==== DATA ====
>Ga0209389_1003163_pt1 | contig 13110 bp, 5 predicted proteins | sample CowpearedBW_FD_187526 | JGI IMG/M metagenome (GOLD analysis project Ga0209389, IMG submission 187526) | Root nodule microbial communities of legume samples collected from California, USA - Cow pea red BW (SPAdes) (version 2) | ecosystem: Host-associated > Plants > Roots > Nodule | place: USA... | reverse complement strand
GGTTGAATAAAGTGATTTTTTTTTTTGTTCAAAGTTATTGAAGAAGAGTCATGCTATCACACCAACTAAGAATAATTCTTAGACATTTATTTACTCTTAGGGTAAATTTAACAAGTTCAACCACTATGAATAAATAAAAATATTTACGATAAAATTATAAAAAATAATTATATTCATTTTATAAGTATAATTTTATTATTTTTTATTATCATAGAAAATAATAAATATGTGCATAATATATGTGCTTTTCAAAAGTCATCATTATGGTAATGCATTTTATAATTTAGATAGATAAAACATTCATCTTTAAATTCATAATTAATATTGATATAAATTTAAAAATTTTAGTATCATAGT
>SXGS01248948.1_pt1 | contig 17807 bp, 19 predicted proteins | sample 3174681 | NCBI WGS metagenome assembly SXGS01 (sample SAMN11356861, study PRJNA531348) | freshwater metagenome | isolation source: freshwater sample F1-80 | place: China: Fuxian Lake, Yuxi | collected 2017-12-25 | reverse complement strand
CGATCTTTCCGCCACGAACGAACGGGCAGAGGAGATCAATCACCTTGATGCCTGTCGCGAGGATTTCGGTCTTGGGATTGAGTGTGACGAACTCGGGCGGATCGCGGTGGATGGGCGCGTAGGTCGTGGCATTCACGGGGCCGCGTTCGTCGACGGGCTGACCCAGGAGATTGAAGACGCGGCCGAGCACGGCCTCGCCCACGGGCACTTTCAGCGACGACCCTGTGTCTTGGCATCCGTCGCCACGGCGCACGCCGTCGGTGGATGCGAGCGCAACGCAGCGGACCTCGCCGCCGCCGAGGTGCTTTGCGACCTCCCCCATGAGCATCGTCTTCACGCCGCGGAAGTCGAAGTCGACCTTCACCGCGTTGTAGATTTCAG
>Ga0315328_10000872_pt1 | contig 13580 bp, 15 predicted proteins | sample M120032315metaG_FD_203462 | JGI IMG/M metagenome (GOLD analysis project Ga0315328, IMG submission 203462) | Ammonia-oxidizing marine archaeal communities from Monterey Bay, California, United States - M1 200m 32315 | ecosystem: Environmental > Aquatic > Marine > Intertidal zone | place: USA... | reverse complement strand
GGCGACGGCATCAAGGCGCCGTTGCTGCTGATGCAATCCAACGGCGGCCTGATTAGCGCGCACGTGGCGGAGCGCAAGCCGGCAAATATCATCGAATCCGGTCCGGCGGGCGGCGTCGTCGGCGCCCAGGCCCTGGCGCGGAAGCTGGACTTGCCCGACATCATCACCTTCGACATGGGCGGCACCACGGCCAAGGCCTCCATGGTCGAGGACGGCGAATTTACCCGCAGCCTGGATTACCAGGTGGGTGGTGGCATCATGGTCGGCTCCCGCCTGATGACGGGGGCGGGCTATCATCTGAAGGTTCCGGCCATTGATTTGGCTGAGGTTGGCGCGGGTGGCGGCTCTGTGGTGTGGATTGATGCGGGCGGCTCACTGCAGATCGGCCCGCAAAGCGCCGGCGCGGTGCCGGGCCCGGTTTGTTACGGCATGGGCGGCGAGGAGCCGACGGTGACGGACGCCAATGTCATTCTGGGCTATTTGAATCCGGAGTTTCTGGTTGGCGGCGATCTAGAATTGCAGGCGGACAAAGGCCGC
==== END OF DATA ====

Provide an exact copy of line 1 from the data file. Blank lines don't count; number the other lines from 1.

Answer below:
>Ga0209389_1003163_pt1 | contig 13110 bp, 5 predicted proteins | sample CowpearedBW_FD_187526 | JGI IMG/M metagenome (GOLD analysis project Ga0209389, IMG submission 187526) | Root nodule microbial communities of legume samples collected from California, USA - Cow pea red BW (SPAdes) (version 2) | ecosystem: Host-associated > Plants > Roots > Nodule | place: USA... | reverse complement strand